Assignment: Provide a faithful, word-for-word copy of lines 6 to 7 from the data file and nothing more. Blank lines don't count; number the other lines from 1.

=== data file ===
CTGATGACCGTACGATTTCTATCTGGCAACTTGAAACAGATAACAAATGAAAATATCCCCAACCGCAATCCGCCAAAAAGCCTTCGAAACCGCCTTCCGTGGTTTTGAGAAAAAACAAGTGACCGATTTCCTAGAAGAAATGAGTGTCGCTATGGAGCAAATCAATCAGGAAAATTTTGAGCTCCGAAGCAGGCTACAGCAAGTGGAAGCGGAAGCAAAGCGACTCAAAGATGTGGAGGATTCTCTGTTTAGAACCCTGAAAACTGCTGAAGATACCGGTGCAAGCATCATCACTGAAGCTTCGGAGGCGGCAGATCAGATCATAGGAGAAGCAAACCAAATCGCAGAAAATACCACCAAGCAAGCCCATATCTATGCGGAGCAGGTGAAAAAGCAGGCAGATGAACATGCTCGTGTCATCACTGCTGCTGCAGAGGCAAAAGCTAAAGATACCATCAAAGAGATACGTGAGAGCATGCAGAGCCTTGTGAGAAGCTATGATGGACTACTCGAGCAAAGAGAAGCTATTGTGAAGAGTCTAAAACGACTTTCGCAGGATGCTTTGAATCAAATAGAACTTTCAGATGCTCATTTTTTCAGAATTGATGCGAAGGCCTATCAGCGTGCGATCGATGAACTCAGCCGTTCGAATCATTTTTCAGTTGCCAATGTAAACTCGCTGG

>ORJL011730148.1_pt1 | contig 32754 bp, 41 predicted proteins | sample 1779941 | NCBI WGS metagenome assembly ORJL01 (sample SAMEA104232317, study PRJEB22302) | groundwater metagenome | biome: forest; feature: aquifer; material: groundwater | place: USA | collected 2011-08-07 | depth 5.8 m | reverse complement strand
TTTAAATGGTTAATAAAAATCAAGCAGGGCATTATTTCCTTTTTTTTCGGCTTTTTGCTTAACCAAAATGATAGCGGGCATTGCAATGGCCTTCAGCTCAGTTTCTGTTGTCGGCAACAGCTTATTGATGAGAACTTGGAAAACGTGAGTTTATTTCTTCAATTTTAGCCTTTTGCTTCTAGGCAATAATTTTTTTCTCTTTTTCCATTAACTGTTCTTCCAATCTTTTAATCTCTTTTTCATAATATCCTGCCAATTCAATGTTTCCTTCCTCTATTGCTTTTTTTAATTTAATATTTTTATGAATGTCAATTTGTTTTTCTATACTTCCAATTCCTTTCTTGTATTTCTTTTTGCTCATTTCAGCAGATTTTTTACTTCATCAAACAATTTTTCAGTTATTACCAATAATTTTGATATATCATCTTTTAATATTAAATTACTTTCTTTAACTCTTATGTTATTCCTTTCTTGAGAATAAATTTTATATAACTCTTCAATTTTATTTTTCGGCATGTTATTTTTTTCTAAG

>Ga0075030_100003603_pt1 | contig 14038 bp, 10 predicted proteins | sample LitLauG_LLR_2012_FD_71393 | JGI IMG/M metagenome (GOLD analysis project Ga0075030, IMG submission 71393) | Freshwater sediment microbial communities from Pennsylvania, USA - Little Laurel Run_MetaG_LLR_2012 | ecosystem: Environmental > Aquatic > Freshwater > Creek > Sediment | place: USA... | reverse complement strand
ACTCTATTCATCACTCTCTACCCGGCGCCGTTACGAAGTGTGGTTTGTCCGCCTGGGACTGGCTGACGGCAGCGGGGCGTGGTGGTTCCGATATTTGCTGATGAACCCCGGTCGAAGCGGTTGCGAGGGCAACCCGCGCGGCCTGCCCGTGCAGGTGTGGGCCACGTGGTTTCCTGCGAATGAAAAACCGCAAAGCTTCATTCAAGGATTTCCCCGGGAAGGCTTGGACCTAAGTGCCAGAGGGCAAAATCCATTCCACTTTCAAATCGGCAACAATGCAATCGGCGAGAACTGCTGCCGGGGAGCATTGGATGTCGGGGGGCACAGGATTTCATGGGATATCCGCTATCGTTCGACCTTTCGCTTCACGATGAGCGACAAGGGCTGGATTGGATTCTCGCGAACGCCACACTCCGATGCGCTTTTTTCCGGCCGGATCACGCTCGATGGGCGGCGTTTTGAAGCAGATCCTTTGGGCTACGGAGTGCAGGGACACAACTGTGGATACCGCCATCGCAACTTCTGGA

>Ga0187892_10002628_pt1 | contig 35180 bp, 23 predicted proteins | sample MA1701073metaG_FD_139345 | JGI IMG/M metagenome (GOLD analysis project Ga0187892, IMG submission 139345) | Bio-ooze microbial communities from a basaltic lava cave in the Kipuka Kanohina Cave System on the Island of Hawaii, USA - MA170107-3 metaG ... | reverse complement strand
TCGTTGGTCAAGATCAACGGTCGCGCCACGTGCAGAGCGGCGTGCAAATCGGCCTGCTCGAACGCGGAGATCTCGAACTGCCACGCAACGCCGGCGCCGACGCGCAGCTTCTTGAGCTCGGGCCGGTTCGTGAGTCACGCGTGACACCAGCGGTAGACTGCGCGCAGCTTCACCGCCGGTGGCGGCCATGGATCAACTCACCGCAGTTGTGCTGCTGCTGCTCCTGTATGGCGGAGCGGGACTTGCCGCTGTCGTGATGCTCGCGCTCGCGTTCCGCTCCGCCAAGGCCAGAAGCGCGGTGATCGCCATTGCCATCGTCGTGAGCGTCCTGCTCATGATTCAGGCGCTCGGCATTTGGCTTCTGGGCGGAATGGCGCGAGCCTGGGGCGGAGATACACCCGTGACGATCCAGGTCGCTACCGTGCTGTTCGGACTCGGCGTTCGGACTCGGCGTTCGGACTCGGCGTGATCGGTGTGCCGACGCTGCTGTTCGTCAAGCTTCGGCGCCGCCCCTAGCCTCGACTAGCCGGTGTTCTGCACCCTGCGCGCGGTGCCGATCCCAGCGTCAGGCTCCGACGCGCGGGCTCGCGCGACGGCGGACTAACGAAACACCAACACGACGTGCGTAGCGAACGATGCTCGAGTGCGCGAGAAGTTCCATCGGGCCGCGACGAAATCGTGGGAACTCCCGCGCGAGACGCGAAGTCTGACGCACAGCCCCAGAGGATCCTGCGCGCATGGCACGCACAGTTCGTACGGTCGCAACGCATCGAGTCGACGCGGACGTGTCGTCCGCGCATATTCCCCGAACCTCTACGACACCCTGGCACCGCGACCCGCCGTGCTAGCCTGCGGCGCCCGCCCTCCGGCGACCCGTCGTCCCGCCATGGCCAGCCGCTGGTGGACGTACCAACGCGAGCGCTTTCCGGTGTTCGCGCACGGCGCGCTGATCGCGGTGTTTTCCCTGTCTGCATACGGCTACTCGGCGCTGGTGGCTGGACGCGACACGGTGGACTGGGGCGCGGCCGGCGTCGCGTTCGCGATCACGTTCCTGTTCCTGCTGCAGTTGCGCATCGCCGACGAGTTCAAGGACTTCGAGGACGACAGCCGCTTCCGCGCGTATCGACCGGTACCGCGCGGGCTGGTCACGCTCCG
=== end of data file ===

>Ga0187892_10002628_pt1 | contig 35180 bp, 23 predicted proteins | sample MA1701073metaG_FD_139345 | JGI IMG/M metagenome (GOLD analysis project Ga0187892, IMG submission 139345) | Bio-ooze microbial communities from a basaltic lava cave in the Kipuka Kanohina Cave System on the Island of Hawaii, USA - MA170107-3 metaG ... | reverse complement strand
TCGTTGGTCAAGATCAACGGTCGCGCCACGTGCAGAGCGGCGTGCAAATCGGCCTGCTCGAACGCGGAGATCTCGAACTGCCACGCAACGCCGGCGCCGACGCGCAGCTTCTTGAGCTCGGGCCGGTTCGTGAGTCACGCGTGACACCAGCGGTAGACTGCGCGCAGCTTCACCGCCGGTGGCGGCCATGGATCAACTCACCGCAGTTGTGCTGCTGCTGCTCCTGTATGGCGGAGCGGGACTTGCCGCTGTCGTGATGCTCGCGCTCGCGTTCCGCTCCGCCAAGGCCAGAAGCGCGGTGATCGCCATTGCCATCGTCGTGAGCGTCCTGCTCATGATTCAGGCGCTCGGCATTTGGCTTCTGGGCGGAATGGCGCGAGCCTGGGGCGGAGATACACCCGTGACGATCCAGGTCGCTACCGTGCTGTTCGGACTCGGCGTTCGGACTCGGCGTTCGGACTCGGCGTGATCGGTGTGCCGACGCTGCTGTTCGTCAAGCTTCGGCGCCGCCCCTAGCCTCGACTAGCCGGTGTTCTGCACCCTGCGCGCGGTGCCGATCCCAGCGTCAGGCTCCGACGCGCGGGCTCGCGCGACGGCGGACTAACGAAACACCAACACGACGTGCGTAGCGAACGATGCTCGAGTGCGCGAGAAGTTCCATCGGGCCGCGACGAAATCGTGGGAACTCCCGCGCGAGACGCGAAGTCTGACGCACAGCCCCAGAGGATCCTGCGCGCATGGCACGCACAGTTCGTACGGTCGCAACGCATCGAGTCGACGCGGACGTGTCGTCCGCGCATATTCCCCGAACCTCTACGACACCCTGGCACCGCGACCCGCCGTGCTAGCCTGCGGCGCCCGCCCTCCGGCGACCCGTCGTCCCGCCATGGCCAGCCGCTGGTGGACGTACCAACGCGAGCGCTTTCCGGTGTTCGCGCACGGCGCGCTGATCGCGGTGTTTTCCCTGTCTGCATACGGCTACTCGGCGCTGGTGGCTGGACGCGACACGGTGGACTGGGGCGCGGCCGGCGTCGCGTTCGCGATCACGTTCCTGTTCCTGCTGCAGTTGCGCATCGCCGACGAGTTCAAGGACTTCGAGGACGACAGCCGCTTCCGCGCGTATCGACCGGTACCGCGCGGGCTGGTCACGCTCCG